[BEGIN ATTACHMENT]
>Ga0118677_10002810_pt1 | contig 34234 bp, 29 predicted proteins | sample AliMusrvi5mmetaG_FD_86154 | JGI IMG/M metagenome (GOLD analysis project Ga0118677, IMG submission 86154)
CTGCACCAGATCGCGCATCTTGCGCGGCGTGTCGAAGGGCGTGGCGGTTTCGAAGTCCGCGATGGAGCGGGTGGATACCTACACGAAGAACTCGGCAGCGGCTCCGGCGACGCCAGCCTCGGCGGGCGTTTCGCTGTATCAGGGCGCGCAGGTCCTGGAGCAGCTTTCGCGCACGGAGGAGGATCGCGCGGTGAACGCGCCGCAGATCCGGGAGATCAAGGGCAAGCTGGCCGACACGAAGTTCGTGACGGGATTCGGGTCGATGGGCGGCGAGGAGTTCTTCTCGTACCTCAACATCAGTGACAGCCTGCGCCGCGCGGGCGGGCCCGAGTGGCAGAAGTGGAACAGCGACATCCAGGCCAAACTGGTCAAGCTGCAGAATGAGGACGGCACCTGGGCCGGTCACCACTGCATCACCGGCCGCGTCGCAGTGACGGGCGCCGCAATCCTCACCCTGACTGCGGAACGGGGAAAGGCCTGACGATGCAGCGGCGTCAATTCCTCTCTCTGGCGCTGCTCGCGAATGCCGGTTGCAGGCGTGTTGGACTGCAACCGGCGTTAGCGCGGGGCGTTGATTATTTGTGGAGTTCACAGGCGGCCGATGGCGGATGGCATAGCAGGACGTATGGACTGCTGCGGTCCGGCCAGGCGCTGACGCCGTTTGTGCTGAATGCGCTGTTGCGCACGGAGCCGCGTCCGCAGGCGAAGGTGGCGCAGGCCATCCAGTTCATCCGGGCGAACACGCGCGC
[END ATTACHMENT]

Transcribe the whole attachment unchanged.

>Ga0118677_10002810_pt1 | contig 34234 bp, 29 predicted proteins | sample AliMusrvi5mmetaG_FD_86154 | JGI IMG/M metagenome (GOLD analysis project Ga0118677, IMG submission 86154)
CTGCACCAGATCGCGCATCTTGCGCGGCGTGTCGAAGGGCGTGGCGGTTTCGAAGTCCGCGATGGAGCGGGTGGATACCTACACGAAGAACTCGGCAGCGGCTCCGGCGACGCCAGCCTCGGCGGGCGTTTCGCTGTATCAGGGCGCGCAGGTCCTGGAGCAGCTTTCGCGCACGGAGGAGGATCGCGCGGTGAACGCGCCGCAGATCCGGGAGATCAAGGGCAAGCTGGCCGACACGAAGTTCGTGACGGGATTCGGGTCGATGGGCGGCGAGGAGTTCTTCTCGTACCTCAACATCAGTGACAGCCTGCGCCGCGCGGGCGGGCCCGAGTGGCAGAAGTGGAACAGCGACATCCAGGCCAAACTGGTCAAGCTGCAGAATGAGGACGGCACCTGGGCCGGTCACCACTGCATCACCGGCCGCGTCGCAGTGACGGGCGCCGCAATCCTCACCCTGACTGCGGAACGGGGAAAGGCCTGACGATGCAGCGGCGTCAATTCCTCTCTCTGGCGCTGCTCGCGAATGCCGGTTGCAGGCGTGTTGGACTGCAACCGGCGTTAGCGCGGGGCGTTGATTATTTGTGGAGTTCACAGGCGGCCGATGGCGGATGGCATAGCAGGACGTATGGACTGCTGCGGTCCGGCCAGGCGCTGACGCCGTTTGTGCTGAATGCGCTGTTGCGCACGGAGCCGCGTCCGCAGGCGAAGGTGGCGCAGGCCATCCAGTTCATCCGGGCGAACACGCGCGC